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ARS Home » Southeast Area » Athens, Georgia » U.S. National Poultry Research Center » Poultry Microbiological Safety & Processing Research » Research » Publications at this Location » Publication #356491

Research Project: Genomic and Proteomic Approaches for the Characterization of Foodborne Pathogens in Poultry

Location: Poultry Microbiological Safety & Processing Research

Title: Community-level physiological profiling for microbial community function in broiler cecae

Author
item Yeh, Hung-yueh
item Line, John - Eric
item Hinton, Jr, Arthur

Submitted to: Current Microbiology
Publication Type: Peer Reviewed Journal
Publication Acceptance Date: 11/19/2018
Publication Date: N/A
Citation: N/A

Interpretive Summary: Poultry production is an important agricultural output worldwide. It is known that the gut health of broilers is essential for their growth and for providing wholesome products for human consumption. Previously, the microbial diversity of broiler ceca was studied at the genetic level. However, the functional diversity and metabolic activity of broiler cecal bacterial communities are not fully investigated. Recently, the EcoPlates™ from Biolog, Inc. have been used for characterizing bacterial communities from various environments. In this communication, we applied these plates to physiologically profile cecal bacterial communities in broilers. The ceca were aseptically excised from six-week-old broilers, and their contents were suspended in phosphate buffered saline. The cultures in the EcoPlates were incubated at 42 oC for five days in an OmniLog system. Responses of the bacterial communities to the various substrates were measured on formazin production. The results show the sigmoidal growth curves with three phases were observed in all 12 cecal samples. Cecal bacterial communities could not use 11 carbon substrates for carbon sources, while they used pyruvic acid methyl ester, glycogen, glucose-1-phosphate and N-acetyl-D-glucosamine the most. Each bacterial community metabolized various numbers of the substrates at different rates among broilers. In the future, modification of the culture conditions mimic to the gut environment is needed. More investigations on the effects of nutrients, Salmonella or Campylobacter on physiological functions of cecal bacterial communities will provide insights into the improvement of animal well-being, saving production expenditure for producers and providing safer poultry products for human consumption.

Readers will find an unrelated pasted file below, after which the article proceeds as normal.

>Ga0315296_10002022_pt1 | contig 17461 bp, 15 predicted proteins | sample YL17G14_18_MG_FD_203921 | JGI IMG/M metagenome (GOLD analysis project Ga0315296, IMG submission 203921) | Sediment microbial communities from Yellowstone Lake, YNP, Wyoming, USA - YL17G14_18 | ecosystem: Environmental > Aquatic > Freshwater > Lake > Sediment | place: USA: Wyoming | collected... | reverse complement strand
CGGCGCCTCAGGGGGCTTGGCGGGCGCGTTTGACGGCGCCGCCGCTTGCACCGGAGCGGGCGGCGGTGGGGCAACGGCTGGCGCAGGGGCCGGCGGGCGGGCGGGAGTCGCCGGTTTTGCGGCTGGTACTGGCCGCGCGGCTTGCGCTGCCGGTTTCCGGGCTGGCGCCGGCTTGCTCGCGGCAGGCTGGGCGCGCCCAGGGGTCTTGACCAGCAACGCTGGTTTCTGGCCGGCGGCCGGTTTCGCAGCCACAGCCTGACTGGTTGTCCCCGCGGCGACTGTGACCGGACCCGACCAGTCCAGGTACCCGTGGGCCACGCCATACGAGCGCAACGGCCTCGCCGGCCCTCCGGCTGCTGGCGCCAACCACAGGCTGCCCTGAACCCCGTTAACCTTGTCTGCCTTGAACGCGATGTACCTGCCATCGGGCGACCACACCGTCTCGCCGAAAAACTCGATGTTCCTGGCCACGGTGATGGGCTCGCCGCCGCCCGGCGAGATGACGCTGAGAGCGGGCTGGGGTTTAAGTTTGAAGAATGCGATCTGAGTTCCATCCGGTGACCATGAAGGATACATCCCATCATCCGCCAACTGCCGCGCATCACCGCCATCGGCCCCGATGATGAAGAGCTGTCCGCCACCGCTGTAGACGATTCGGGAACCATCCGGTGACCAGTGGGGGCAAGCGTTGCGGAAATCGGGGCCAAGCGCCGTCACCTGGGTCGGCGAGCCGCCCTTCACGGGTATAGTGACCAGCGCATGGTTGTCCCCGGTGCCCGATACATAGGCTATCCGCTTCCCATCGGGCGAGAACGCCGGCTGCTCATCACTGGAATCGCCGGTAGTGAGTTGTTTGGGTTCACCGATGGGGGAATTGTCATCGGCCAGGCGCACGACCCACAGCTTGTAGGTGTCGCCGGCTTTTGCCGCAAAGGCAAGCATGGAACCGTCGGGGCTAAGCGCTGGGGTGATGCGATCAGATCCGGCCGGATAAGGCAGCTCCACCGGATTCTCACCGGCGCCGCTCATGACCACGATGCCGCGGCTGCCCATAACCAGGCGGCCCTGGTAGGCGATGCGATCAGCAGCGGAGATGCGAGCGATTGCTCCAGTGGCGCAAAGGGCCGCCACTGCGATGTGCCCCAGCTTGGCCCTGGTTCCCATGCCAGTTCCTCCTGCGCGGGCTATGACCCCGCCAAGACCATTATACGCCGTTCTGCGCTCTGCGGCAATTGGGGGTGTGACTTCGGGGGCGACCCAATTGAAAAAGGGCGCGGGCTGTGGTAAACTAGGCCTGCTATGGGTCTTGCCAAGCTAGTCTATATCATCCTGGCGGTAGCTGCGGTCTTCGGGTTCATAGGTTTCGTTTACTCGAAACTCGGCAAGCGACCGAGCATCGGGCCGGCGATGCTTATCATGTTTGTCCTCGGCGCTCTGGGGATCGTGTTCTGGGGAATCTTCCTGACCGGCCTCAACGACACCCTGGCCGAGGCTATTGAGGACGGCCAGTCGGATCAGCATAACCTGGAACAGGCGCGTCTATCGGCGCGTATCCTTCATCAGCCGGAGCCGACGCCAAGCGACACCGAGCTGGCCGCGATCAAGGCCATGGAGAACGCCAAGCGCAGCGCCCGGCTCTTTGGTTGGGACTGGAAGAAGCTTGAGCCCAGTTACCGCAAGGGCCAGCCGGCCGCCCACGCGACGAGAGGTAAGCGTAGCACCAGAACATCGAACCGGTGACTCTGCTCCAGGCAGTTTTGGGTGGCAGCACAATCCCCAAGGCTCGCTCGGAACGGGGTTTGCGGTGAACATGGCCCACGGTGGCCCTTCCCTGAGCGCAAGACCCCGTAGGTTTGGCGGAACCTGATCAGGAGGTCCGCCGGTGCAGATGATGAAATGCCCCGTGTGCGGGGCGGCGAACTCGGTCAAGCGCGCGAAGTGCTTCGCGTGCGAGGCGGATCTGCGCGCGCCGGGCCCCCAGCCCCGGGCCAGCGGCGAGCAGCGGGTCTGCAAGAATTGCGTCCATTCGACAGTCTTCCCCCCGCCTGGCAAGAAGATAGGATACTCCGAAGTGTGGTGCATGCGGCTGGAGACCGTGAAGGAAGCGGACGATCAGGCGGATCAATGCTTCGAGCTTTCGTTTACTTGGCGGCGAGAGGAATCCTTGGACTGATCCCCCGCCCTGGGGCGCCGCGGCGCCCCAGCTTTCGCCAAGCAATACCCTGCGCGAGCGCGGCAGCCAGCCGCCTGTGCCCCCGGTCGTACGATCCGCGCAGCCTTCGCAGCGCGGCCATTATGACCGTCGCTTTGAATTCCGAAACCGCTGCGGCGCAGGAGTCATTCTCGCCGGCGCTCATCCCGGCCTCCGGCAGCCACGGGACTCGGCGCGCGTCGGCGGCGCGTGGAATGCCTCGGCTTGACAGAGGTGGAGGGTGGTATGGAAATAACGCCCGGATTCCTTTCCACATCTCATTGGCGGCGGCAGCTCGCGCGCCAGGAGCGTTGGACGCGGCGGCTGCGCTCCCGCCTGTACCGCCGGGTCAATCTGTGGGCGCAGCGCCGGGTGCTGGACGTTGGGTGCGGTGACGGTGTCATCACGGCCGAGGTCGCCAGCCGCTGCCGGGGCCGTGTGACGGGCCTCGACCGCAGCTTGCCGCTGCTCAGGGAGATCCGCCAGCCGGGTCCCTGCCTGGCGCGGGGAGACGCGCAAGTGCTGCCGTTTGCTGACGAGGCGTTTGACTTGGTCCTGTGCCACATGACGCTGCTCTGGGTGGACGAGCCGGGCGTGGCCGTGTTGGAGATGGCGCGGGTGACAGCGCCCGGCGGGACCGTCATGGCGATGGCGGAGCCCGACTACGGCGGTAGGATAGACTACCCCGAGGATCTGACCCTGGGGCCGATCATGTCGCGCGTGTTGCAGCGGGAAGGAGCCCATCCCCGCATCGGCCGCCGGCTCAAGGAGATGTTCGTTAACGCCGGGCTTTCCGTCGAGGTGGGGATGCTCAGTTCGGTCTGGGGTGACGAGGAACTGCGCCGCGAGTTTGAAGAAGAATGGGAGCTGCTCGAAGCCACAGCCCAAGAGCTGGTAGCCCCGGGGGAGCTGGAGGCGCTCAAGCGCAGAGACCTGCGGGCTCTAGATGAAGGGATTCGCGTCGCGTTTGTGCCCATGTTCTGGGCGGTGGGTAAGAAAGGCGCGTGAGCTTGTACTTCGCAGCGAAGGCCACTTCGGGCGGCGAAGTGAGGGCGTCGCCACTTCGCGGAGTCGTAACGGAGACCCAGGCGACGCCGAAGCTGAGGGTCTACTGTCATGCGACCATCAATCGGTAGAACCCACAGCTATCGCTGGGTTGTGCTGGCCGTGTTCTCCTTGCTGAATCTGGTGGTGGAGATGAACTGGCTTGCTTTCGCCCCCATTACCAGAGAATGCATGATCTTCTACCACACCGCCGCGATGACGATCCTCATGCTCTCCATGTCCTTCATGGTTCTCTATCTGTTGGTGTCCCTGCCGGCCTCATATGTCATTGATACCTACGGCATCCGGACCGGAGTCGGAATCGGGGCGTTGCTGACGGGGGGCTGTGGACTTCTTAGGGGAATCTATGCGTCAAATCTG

Technical Abstract: Poultry production is one of major agricultural output worldwide. It is known that the gut health of broilers is essential for their growth and for providing wholesome products for human consumption. Previously, the microbial diversity of broiler ceca was studied at the genetic level. However, the functional diversity and metabolic activity of broiler cecal bacterial communities are not fully investigated. Recently, the EcoPlates™ from Biolog, Inc. have been used for characterizing bacterial communities from various environments. In this communication, we applied these plates to physiologically profile cecal bacterial communities in broilers. The ceca were aseptically excised from six-week-old broilers, and their contents were suspended in phosphate buffered saline. The cultures in the EcoPlates were incubated at 42 oC for five days in an OmniLog system. Responses of the bacterial communities to the various substrates were measured on formazin production. The results show the sigmoidal growth curves with three phases were observed in all 12 cecal samples. Cecal bacterial communities could not use 11 carbon substrates for carbon sources, while they used pyruvic acid methyl ester, glycogen, glucose-1-phosphate and N-acetyl-D-glucosamine the most. Each bacterial community metabolized various numbers of the substrates at different rates among broilers. In the future, modification of the culture conditions mimic to the gut environment is needed. More investigations on the effects of nutrients, Salmonella or Campylobacter on physiological functions of cecal bacterial communities will provide insights into the improvement of animal well-being, saving production expenditure for producers and providing safer poultry products for human consumption.